The crisis in school places is already a huge problem, especially in primaries, due mainly to local large spikes in population (it will hit the secondaries very soon).
Last year oversubscribed schools turned many children away, parents were allocated places in different schools for different children (sometimes miles apart), and children of non-religious parents were allocated places in undersubscribed religious free schools against their wishes.
These problems are particularly acute in areas of high population such as London. On this year’s national offer day, 18 April, one in six London families learned that they had failed to get a place for their child in their first choice school.
Splitting siblings between different schools is unsettling for children and a nightmare to manage for working parents needing to drop off and collect young children, especially if they have no car.
Local authorities have a legal duty to provide a school place for every child who needs one, and this is to continue, but they are not allowed to build new schools to enable them to do this. Until now, local authorities have tried to manage by expanding existing community schools. But they have no powers to do this with academies. Academies and free schools can set up willy nilly at huge cost if approved by the Department for Education, regardless of where they are and whether their places are needed locally.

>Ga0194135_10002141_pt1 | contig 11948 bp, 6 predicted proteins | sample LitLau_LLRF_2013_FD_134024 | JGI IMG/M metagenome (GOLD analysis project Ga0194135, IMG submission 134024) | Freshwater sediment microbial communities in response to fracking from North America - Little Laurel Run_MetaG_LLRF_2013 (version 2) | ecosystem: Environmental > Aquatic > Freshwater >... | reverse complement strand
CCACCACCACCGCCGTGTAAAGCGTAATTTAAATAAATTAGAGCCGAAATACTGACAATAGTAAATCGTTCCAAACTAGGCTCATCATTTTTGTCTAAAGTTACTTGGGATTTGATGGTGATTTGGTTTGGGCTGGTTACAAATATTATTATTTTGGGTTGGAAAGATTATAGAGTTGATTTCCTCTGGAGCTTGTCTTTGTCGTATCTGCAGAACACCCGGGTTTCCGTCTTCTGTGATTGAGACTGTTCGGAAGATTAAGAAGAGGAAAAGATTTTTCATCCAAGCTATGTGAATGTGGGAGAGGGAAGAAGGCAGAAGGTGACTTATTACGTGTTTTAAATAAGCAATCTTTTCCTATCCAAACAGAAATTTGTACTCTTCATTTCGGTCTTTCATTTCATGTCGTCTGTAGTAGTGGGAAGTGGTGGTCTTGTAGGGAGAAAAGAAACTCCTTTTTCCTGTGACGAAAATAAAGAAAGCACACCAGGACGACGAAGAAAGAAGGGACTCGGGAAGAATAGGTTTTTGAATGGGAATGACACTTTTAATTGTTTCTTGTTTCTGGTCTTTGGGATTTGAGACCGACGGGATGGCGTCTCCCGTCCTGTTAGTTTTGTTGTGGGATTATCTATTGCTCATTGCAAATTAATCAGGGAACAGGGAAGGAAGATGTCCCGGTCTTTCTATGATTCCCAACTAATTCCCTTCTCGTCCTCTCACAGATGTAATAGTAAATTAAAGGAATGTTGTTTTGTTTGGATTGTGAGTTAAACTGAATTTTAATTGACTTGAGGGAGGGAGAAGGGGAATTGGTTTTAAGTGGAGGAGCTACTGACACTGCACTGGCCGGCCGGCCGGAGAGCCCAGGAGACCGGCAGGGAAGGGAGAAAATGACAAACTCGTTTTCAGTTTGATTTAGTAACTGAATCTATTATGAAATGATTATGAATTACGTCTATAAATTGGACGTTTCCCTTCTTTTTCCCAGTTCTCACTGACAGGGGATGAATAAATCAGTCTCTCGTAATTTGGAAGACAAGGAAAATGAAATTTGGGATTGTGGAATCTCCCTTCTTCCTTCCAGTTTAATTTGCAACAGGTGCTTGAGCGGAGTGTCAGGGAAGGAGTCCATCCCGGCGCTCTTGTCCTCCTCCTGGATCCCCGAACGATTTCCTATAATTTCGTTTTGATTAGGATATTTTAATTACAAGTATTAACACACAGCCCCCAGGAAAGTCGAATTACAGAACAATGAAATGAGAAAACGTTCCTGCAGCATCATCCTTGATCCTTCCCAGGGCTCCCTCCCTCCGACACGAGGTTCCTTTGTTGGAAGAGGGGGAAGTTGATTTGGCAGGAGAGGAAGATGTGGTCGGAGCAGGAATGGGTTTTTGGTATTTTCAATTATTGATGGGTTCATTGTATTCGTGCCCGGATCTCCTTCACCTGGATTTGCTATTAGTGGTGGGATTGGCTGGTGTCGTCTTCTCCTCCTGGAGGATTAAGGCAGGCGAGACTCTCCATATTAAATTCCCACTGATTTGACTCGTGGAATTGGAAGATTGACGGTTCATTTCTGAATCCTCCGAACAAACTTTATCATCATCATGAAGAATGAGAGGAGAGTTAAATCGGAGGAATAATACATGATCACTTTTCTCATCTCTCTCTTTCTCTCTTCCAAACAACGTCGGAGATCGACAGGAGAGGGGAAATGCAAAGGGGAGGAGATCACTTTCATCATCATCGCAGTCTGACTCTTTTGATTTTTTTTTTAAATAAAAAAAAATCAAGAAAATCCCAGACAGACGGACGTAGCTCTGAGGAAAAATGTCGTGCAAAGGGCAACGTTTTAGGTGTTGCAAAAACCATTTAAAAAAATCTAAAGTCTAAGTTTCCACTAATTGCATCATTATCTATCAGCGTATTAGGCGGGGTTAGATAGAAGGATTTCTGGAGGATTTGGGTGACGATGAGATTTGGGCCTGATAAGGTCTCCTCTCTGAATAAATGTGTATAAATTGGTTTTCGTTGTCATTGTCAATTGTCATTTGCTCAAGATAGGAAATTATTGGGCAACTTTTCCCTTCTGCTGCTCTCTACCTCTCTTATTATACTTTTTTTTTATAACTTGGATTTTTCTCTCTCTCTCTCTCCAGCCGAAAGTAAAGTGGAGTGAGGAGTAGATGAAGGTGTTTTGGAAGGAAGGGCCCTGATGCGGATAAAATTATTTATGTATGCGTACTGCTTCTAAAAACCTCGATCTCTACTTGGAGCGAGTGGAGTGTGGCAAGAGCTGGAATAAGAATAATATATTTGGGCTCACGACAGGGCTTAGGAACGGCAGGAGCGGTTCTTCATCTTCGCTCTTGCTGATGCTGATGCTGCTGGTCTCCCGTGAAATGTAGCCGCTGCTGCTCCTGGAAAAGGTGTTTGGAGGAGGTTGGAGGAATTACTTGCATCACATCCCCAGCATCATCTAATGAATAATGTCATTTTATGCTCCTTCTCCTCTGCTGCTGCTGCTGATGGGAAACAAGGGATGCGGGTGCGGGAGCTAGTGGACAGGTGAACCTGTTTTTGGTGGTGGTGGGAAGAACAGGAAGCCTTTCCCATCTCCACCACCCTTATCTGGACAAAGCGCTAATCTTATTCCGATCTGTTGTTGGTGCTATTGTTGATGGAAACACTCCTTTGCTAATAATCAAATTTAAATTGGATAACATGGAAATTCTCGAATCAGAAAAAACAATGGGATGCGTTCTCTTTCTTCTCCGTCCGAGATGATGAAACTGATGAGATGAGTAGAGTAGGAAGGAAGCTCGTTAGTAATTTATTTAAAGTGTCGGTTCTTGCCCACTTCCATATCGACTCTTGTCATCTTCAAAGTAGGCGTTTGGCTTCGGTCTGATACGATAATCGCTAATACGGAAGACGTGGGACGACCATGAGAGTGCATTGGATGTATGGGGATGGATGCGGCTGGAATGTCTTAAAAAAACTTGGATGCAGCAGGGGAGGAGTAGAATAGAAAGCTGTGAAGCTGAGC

This chaos will get far worse if every school is an academy, as local authorities will have no power to plan for the places they are expected to guarantee.
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